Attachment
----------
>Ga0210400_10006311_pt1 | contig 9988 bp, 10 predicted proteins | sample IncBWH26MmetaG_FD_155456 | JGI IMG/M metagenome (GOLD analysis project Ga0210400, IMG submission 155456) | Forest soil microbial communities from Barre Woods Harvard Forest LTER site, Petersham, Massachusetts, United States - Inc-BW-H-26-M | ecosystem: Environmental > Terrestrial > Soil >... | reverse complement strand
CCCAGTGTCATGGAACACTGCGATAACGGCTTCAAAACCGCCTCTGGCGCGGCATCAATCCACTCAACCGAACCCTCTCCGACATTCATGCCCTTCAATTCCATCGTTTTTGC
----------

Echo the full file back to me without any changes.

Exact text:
>Ga0210400_10006311_pt1 | contig 9988 bp, 10 predicted proteins | sample IncBWH26MmetaG_FD_155456 | JGI IMG/M metagenome (GOLD analysis project Ga0210400, IMG submission 155456) | Forest soil microbial communities from Barre Woods Harvard Forest LTER site, Petersham, Massachusetts, United States - Inc-BW-H-26-M | ecosystem: Environmental > Terrestrial > Soil >... | reverse complement strand
CCCAGTGTCATGGAACACTGCGATAACGGCTTCAAAACCGCCTCTGGCGCGGCATCAATCCACTCAACCGAACCCTCTCCGACATTCATGCCCTTCAATTCCATCGTTTTTGC